Thanks to Brian Czech for his article.
Ecological economics arose in the final decades of the 20th century out of concerns for
environmental protection and economic sustainability. It was largely a response to a real or
perceived lack of physical and biological underpinnings in neoclassical economics. It was also
intended to infuse economics with a moral philosophy, in contrast with the amoral implications of
neoclassical models portraying man as a rational, utility-maximizing automaton.
Ecological economics is a transdisciplinary endeavor, incorporating and synthesizing concepts and
findings from an array of natural and social sciences. Of particular importance are the laws of
thermodynamics and basic principles of ecology. Limits to economic growth are thoroughly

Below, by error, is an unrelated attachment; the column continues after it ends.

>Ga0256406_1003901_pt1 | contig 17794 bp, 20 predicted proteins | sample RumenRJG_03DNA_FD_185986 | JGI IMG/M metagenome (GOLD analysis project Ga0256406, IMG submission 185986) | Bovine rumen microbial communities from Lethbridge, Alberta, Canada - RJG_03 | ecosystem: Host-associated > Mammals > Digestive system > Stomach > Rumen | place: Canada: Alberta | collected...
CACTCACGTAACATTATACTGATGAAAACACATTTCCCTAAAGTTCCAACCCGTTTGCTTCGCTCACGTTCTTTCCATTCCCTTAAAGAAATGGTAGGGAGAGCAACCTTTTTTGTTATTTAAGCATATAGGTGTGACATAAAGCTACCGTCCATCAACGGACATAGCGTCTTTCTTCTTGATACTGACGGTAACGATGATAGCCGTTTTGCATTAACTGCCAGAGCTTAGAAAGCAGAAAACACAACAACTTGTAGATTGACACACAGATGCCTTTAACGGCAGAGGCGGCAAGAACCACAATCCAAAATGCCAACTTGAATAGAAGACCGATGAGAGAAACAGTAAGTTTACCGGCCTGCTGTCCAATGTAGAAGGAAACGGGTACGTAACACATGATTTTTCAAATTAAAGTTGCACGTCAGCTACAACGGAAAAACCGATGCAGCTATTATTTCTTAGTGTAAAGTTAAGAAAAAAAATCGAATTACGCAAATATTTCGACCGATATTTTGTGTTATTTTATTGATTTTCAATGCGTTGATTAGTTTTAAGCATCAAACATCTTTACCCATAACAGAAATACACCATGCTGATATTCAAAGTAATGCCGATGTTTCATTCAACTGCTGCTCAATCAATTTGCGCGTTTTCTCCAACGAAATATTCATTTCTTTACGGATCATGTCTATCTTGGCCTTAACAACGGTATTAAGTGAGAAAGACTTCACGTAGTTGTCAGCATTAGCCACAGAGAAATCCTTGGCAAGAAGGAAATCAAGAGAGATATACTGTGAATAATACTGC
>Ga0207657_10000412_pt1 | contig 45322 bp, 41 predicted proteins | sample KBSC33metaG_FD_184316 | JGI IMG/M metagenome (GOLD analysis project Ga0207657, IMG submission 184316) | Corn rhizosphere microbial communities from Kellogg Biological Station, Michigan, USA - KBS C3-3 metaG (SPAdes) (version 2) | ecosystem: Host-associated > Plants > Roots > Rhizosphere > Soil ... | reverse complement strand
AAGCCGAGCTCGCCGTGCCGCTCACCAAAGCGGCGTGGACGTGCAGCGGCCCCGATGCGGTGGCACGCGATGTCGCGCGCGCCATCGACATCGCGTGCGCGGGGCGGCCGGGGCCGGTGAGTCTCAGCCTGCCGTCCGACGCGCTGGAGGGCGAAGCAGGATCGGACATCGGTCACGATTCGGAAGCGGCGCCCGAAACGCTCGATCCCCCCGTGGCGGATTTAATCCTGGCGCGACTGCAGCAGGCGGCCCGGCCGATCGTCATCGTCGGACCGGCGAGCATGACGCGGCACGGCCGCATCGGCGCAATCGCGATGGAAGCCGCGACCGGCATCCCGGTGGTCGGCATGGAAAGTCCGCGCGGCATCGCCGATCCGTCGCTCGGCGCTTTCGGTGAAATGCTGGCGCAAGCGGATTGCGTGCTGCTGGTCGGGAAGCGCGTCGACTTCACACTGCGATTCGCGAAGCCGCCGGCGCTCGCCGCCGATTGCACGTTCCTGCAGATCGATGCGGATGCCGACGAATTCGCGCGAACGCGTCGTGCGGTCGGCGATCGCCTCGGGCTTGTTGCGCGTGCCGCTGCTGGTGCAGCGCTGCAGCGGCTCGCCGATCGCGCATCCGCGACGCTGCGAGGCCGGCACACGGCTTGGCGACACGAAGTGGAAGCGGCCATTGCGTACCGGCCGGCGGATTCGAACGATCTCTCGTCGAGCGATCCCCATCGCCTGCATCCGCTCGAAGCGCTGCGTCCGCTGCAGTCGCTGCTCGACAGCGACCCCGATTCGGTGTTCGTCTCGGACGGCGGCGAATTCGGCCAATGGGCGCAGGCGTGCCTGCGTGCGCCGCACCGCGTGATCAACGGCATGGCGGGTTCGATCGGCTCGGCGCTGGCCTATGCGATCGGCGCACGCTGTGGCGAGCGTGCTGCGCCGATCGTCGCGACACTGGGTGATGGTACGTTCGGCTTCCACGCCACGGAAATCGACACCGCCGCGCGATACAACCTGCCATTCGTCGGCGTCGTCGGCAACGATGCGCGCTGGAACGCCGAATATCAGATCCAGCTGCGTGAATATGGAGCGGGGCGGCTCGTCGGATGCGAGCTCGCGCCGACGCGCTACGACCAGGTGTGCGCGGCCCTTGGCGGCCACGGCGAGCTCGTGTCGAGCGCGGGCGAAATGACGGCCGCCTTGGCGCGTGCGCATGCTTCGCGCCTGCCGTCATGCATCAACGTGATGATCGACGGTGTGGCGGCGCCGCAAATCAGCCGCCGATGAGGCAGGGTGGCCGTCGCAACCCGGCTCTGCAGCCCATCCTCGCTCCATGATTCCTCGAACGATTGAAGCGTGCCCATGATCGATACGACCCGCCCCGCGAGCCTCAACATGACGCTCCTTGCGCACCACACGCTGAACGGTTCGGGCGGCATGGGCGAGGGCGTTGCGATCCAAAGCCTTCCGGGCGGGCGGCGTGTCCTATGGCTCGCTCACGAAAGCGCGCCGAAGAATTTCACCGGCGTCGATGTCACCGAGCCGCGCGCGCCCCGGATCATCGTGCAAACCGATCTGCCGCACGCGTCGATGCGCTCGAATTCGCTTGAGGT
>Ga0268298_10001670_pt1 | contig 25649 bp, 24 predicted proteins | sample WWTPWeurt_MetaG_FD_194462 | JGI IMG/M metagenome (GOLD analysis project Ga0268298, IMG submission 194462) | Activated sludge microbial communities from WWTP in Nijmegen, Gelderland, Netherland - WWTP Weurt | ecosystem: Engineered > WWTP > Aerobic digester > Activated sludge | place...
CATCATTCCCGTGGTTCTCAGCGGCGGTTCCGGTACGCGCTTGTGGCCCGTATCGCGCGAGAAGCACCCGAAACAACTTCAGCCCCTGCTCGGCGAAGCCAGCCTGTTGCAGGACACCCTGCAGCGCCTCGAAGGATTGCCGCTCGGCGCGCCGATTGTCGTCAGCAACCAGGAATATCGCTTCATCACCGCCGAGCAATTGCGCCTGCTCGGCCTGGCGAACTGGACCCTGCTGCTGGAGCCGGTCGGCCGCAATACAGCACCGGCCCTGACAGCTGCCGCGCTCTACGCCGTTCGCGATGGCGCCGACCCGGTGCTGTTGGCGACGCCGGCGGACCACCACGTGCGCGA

understood only via the first two laws of thermodynamics. The first law establishes that there is a
limit to the inputs required for economic production, and the second law establishes that there
are limits to the efficiency with which those inputs may be transformed into goods and services.
For full article, visit:
Brian responded to an article, “Key Issues for Attention by Ecological Economists” by Paul Ehrlich with the following email:
I heartily disagree with the way he classified ecological economics vis-a-vis environmental and natural resources economics/economists. This is an issue I have not only studied and thought about a lot (and wrote about in Shoveling Fuel and elsewhere), but have had much first-hand experience with as a member of ISEE, USSEE, AEA, etc. Therefore, I ask you to post the following UNESCO encyclopedia chapter to your group, preferably including this email as preface: http://steadystate.org/Files/Czech_Ecological_Economics.pdf
There are very good, political and policy-relevant reasons for illuminating the distinction between ecological and env/nr econ, as should be evident in the encyclopedia chapter.
Current World Population
Net Growth During Your Visit